Bonding Lewis structures Page 52 in notebook Chemical

Bonding Lewis structures Page 52 in notebook Chemical

Bonding Lewis structures Page 52 in notebook Chemical Bonds Three basic types of bonds Ionic Electrostatic attraction between ions

Covalent Sharing of electrons Metallic Metal atoms bonded to several other atoms 2009, Prentice-Hall, Inc.

Ionic Bonding Covalent Bonding Polar Covalent Bonds Polar Covalent Bonds The greater the difference in electronegativity,

the more polar is the bond. 2009, Prentice-Hall, Inc. Lewis Structures Lewis structures are representations of molecules showing all electrons, bonding and nonbonding.

2009, Prentice-Hall, Inc. Writing Lewis Structures PCl3 5 + 3(7) = 26 1. Find the sum of valence electrons of all atoms in the

polyatomic ion or molecule. If it is an anion, add one electron for each negative charge. If it is a cation, subtract one electron for each positive charge.

2009, Prentice-Hall, Inc. Writing Lewis Structures 2. The central atom is the least electronegative element that isnt hydrogen. Connect the outer atoms to it by single bonds. Keep track of the electrons:

26 - 6 = 20 2009, Prentice-Hall, Inc. Writing Lewis Structures 3. Fill the octets of the outer atoms. Keep track of the electrons: 26 - 6 = 20; 20 - 18 = 2 2009, Prentice-Hall, Inc.

Writing Lewis Structures 4. Fill the octet of the central atom. Keep track of the electrons: 26 - 6 = 20; 20 - 18 = 2; 2 - 2 = 0 2009, Prentice-Hall, Inc. Writing Lewis Structures

5. If you run out of electrons before the central atom has an octet form multiple bonds until it does. 2009, Prentice-Hall, Inc. PRACTICE ON PAGE 51 METHANE (CH4)

OXYGEN GAS CH2O water Writing Lewis Structures Then assign formal charges. For each atom, count the electrons in lone pairs and half

the electrons it shares with other atoms. Subtract that from the number of valence electrons for that atom: the difference is its formal charge. 2009, Prentice-Hall, Inc. Writing Lewis Structures The best Lewis structure is the one with the fewest charges. puts a negative charge on the most

electronegative atom. 2009, Prentice-Hall, Inc. Resonance But this is at odds with the true, observed structure of ozone, in which both O-O bonds are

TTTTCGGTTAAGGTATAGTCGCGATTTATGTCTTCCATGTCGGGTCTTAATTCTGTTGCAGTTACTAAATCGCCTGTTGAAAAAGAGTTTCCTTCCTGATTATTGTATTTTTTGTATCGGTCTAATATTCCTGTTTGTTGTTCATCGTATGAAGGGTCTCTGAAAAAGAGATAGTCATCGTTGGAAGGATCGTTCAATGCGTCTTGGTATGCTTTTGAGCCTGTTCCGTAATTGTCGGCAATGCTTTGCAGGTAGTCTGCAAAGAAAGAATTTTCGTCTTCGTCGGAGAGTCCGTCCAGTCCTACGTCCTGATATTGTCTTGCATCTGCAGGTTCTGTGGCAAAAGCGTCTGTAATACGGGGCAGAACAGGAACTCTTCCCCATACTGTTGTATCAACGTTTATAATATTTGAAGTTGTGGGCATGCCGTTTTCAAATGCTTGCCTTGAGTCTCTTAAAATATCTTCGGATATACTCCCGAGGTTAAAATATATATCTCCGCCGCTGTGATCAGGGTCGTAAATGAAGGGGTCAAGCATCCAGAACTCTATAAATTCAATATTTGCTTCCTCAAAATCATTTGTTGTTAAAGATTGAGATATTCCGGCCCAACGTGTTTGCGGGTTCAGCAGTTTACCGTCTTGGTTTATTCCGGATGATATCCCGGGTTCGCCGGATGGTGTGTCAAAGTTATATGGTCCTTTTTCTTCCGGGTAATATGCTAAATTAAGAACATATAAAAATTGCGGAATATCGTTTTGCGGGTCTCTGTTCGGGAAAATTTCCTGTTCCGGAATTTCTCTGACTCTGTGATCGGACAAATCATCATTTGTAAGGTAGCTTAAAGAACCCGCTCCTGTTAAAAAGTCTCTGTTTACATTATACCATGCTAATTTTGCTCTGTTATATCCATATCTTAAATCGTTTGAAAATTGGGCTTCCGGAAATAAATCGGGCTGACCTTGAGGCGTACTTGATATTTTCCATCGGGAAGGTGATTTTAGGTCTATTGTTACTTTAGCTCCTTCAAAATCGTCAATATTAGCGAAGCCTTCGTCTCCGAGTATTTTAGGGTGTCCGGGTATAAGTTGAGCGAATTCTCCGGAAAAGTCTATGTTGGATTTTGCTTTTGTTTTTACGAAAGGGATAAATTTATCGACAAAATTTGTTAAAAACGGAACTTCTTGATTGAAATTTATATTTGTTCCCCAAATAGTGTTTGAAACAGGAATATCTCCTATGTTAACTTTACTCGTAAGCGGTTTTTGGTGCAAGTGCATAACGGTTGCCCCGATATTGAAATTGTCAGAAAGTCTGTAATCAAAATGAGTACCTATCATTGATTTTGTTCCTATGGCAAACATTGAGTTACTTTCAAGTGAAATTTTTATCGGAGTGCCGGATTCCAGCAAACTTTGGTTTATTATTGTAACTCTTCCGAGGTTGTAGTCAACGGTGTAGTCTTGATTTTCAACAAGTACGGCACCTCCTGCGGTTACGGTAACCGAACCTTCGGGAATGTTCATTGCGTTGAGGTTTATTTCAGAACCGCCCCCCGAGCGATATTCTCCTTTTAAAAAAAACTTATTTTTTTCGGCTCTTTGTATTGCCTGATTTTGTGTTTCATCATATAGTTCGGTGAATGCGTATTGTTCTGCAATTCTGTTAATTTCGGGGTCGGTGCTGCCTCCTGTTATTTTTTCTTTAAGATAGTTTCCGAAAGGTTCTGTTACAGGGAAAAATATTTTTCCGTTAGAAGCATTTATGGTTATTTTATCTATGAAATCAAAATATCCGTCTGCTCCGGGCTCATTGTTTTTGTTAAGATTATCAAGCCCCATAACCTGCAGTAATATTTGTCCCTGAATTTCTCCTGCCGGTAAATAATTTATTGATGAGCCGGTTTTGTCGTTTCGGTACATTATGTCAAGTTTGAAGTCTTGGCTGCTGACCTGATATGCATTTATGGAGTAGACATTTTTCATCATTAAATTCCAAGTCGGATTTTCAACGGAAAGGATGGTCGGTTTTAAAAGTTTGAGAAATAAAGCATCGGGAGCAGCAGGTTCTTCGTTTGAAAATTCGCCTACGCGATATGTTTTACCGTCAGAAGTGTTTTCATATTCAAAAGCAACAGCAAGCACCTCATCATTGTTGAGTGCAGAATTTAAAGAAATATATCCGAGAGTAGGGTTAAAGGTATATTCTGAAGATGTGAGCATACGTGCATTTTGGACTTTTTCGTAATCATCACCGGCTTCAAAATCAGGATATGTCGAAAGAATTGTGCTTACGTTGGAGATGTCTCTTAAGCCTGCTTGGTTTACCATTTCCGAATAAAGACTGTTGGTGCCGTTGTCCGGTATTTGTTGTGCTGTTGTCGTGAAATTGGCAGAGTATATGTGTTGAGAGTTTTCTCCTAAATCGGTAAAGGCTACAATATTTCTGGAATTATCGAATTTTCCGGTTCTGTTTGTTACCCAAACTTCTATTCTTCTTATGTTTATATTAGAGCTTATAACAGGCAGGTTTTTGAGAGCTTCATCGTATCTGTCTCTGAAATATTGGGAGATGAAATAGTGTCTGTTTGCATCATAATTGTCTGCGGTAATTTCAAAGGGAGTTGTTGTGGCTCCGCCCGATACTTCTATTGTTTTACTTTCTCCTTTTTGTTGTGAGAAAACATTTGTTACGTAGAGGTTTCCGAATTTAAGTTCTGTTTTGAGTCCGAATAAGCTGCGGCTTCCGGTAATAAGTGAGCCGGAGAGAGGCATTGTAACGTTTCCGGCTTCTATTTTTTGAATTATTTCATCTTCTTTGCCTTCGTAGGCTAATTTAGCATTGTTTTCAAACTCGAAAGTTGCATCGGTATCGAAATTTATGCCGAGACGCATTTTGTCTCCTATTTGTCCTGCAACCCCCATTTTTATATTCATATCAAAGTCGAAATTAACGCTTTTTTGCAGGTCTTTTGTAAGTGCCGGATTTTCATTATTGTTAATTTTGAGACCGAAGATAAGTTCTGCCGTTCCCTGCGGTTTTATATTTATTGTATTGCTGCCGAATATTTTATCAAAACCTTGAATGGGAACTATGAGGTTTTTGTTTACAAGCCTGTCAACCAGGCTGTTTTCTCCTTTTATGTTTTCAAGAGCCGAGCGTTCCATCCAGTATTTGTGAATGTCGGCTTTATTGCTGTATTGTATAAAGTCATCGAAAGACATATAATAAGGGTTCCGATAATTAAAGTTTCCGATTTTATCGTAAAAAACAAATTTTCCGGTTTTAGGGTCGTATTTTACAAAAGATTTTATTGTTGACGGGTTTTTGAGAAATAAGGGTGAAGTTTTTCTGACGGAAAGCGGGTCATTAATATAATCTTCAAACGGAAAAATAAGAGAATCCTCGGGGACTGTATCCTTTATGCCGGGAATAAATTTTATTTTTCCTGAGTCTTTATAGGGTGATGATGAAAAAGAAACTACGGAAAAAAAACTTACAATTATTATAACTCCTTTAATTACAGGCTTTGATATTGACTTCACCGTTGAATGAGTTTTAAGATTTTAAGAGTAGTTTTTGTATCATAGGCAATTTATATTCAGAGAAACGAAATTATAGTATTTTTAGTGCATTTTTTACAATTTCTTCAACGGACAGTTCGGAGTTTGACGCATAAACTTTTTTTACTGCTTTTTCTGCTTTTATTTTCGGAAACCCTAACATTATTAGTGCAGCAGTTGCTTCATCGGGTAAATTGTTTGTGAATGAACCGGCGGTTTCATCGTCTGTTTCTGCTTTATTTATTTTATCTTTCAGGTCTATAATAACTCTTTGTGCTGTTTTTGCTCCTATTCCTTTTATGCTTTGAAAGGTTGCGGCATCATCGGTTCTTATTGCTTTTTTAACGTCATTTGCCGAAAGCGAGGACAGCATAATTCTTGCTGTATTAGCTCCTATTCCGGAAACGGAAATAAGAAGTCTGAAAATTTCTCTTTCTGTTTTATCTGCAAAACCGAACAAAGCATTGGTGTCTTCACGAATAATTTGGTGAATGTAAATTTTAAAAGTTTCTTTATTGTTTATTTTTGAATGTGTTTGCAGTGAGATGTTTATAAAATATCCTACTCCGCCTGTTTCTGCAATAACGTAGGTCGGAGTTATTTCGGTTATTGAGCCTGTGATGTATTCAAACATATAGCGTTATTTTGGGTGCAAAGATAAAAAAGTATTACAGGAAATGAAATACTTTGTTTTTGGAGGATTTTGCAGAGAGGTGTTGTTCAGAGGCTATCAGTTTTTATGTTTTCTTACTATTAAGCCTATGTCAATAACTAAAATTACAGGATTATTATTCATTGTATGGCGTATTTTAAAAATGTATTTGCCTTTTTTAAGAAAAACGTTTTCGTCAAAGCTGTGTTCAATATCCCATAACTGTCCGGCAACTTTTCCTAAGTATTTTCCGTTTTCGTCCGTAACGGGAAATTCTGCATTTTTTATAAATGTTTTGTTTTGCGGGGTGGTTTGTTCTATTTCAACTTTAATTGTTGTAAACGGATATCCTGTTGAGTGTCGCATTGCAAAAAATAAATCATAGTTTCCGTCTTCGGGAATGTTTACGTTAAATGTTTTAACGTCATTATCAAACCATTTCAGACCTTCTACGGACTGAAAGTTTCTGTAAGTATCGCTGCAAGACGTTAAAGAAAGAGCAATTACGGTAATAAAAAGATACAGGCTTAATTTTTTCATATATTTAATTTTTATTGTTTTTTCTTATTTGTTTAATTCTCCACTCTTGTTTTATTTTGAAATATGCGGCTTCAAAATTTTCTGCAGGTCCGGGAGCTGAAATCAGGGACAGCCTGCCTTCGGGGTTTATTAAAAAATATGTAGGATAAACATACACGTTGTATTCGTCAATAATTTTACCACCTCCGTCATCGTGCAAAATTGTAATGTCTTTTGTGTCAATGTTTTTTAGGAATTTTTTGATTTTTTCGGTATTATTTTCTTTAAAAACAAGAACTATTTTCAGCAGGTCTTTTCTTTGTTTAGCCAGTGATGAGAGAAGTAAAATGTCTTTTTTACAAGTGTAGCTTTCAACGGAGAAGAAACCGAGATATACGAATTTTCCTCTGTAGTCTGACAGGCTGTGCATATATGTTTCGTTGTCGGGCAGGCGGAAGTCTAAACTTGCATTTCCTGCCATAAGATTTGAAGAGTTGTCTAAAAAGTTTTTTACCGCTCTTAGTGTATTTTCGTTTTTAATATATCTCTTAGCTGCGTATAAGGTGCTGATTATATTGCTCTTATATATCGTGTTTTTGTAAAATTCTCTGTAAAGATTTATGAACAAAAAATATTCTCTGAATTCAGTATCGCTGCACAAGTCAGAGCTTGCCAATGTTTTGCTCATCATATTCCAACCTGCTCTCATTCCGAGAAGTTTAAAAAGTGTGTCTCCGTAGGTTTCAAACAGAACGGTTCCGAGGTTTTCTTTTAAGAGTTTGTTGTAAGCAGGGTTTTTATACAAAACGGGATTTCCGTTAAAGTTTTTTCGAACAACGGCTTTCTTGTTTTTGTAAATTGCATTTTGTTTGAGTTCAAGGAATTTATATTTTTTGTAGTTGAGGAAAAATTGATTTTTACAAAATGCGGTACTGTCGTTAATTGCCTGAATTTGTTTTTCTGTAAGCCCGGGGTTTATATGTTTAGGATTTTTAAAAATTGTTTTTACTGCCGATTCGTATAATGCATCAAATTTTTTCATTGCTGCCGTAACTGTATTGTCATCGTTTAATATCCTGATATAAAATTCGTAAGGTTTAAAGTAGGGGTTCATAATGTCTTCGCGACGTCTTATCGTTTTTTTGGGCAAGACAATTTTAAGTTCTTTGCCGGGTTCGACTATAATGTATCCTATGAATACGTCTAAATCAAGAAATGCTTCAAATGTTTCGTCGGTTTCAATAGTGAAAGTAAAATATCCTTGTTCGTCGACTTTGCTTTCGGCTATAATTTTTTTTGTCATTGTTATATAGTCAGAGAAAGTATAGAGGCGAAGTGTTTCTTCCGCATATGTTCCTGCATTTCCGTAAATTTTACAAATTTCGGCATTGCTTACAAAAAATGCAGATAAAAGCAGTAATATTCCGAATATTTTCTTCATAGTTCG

the same length. both outer oxygens have a charge of -1/2. 2009, Prentice-Hall, Inc. Resonance One Lewis structure cannot accurately depict a molecule like ozone.

We use multiple structures, resonance structures, to describe the molecule. 2009, Prentice-Hall, Inc. Resonance In truth, the electrons that form the second C-O bond in the double bonds below do not always sit between

that C and that O, but rather can move among the two oxygens and the carbon. They are not localized; they are delocalized. 2009, Prentice-Hall, Inc. Resonance The organic compound benzene, C6H6, has two resonance structures.

It is commonly depicted as a hexagon with a circle inside to signify the delocalized electrons in the ring. 2009, Prentice-Hall, Inc. Exceptions to the Octet Rule There are three types of ions or molecules

that do not follow the octet rule: Ions or molecules with an odd number of electrons Ions or molecules with less than an octet Ions or molecules with more than eight valence electrons (an expanded octet) 2009, Prentice-Hall, Inc. Odd Number of Electrons

Though relatively rare and usually quite unstable and reactive, there are ions and molecules with an odd number of electrons. 2009, Prentice-Hall, Inc. Fewer Than Eight Electrons Consider BF3: Giving boron a filled octet places a negative charge on

the boron and a positive charge on fluorine. This would not be an accurate picture of the distribution of electrons in BF3. 2009, Prentice-Hall, Inc. Fewer Than Eight Electrons Therefore, structures that put a double bond between boron and fluorine are much less important than the one that leaves boron with only 6 valence electrons.

2009, Prentice-Hall, Inc. Fewer Than Eight Electrons The lesson is: if filling the octet of the central atom results in a negative charge on the central atom and a positive charge on the more electronegative outer atom, dont fill the octet of the central atom.